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Trusted Answers From Licensed Business Professionals

My Parents’ Credit Card Account is Hurting My Credit Score

Believe it or not, the following scenario is all too common: “I just saw my credit report for the first time & there was a credit card account that I had no knowledge of. When I called the bank that held the account, they told me it was somehow attached to my mom. The account was opened in 1996, I would have been ten years old at the time, and my name is attached to the account! Not only was this account opened without my knowledge, it has hurt my credit score as there are multiple late payments. Since I had no knowledge of this account, am I responsible for how it has affected my credit score? And how can I get it off my credit report?”

credit-score-improve-authorized-userAuthorized User Status Impacts Credit Score
This situation could have easily been the result of a parent trying to establish a credit history for their child by including them as an authorized user on their credit card account which ultimately back-fired. As a reminder, many credit bureaus use a FICO score which incorporates credit history for authorized users such as a child. When a parent lists their child as an authorized user on the credit card account, the child will be linked to the parent’s credit profile. But, this only helps a child’s credit profile if the parent has superb credit. If their credit is poor, then the child’s credit can be negatively impacted. If a parent misses a minimum payment, the child does too.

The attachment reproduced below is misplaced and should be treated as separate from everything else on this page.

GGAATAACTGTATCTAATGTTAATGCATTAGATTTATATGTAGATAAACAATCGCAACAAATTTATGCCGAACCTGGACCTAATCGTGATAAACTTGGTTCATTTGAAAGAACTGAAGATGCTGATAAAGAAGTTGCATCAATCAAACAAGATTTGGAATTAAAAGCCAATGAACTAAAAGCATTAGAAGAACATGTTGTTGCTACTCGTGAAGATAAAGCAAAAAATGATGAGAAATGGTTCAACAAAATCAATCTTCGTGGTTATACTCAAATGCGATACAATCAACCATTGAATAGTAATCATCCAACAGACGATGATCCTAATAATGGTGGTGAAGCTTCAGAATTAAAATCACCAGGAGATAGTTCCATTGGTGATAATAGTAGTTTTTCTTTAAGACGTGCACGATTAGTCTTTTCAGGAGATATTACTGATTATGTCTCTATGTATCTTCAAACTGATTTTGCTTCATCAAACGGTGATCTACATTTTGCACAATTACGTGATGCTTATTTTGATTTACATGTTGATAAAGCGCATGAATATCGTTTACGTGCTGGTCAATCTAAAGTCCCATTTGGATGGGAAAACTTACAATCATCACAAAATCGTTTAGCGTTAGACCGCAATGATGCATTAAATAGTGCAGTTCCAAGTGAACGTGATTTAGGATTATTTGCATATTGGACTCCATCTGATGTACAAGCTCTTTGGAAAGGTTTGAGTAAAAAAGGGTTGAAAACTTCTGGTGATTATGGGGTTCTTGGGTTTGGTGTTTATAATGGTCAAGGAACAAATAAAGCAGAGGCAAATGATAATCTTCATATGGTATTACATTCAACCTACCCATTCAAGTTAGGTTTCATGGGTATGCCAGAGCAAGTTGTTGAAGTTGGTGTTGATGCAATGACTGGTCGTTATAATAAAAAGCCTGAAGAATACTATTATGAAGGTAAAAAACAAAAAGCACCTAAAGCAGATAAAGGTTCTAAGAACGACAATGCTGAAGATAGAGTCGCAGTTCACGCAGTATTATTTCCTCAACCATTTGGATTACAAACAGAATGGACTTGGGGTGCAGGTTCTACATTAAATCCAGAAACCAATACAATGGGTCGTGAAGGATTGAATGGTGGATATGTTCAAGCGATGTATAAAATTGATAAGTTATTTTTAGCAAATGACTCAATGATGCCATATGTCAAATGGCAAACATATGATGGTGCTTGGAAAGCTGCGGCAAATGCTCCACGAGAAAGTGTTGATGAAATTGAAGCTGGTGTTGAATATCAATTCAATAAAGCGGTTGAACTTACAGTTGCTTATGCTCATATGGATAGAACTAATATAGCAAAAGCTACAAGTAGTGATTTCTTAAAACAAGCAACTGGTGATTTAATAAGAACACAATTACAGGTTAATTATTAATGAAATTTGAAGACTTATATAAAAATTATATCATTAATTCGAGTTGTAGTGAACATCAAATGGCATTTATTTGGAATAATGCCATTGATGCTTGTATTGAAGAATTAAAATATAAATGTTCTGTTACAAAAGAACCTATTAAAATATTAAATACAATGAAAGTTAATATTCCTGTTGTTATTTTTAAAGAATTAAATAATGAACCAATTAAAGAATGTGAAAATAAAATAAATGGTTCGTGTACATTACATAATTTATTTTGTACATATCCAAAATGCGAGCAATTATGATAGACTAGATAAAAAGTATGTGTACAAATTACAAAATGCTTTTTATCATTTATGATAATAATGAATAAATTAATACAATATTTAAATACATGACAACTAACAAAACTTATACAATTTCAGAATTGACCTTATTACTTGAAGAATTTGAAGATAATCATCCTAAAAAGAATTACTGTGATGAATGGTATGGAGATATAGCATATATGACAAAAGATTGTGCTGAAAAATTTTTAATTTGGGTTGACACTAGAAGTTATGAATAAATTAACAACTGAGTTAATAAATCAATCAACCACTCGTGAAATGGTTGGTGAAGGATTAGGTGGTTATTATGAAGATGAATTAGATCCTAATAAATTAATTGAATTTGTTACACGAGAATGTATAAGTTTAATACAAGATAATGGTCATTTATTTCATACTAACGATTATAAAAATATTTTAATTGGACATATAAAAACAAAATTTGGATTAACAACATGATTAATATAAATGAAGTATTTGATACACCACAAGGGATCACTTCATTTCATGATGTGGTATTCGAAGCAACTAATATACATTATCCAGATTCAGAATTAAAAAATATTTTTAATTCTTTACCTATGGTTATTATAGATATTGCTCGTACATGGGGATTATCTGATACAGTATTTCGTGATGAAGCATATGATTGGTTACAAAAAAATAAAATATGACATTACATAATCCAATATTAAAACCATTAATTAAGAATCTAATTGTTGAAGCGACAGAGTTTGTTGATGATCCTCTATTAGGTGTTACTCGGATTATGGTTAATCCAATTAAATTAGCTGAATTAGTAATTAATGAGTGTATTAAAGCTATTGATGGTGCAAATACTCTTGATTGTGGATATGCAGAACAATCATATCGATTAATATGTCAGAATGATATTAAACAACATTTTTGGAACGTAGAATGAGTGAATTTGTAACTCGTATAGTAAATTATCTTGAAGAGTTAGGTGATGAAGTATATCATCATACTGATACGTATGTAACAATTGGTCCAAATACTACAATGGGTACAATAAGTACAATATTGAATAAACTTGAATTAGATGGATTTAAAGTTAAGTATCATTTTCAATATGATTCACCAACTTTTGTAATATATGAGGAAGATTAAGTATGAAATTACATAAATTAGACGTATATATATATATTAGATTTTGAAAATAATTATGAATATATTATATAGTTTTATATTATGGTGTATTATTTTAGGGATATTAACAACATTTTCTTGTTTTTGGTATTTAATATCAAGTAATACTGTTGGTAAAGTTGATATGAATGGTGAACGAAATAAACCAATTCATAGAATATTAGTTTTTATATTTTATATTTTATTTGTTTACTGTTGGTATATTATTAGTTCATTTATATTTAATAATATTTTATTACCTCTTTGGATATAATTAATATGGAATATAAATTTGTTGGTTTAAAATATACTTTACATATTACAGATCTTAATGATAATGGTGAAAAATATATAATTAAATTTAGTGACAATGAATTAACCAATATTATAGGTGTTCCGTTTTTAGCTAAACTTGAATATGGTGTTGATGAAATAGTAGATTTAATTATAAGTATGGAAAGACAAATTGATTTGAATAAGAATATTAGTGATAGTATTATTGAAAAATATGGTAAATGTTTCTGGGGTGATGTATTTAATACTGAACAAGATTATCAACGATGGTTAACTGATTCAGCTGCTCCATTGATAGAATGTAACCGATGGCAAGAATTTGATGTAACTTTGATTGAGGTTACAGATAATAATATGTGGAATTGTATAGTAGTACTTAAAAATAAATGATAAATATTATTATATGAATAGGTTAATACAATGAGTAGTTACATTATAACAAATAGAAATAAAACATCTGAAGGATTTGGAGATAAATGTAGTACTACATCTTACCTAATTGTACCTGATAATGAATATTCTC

Does the Child Have Any Recourse
Although an authorized user is not legally obligated to pay the credit card debt, the credit bureaus continue to report the payment history of the principle account holder on the credit reports of authorized users. Unfortunately, there is no law preventing the credit bureaus from doing this or requiring that the authorized user’s credit history be cleared. But, there have been lawsuits filed by those damaged by this practice and an authorized user can certainly take proactive steps to improve their credit as detailed below.

Contact the Credit Card Companies
Immediately, request that the primary account holder contact the credit card company to remove you as an authorized user. If there are any other accounts in which you are listed as an authorized user, have your name removed as well.

Speak with the Credit Bureaus
The next step is to call up the three major credit bureaus (Experian, Equifax, & Transunion) to explain to them the issue. They will likely request that you send them a formal letter detailing the specifics of the matter & how your credit report was unfairly damaged as a result of the actions of the primary cardholder. It would also be worth your time & money to have a lawyer draft the letter as your credit report is very important to your ability to finance large capital purchases (i.e. a home) in the future.

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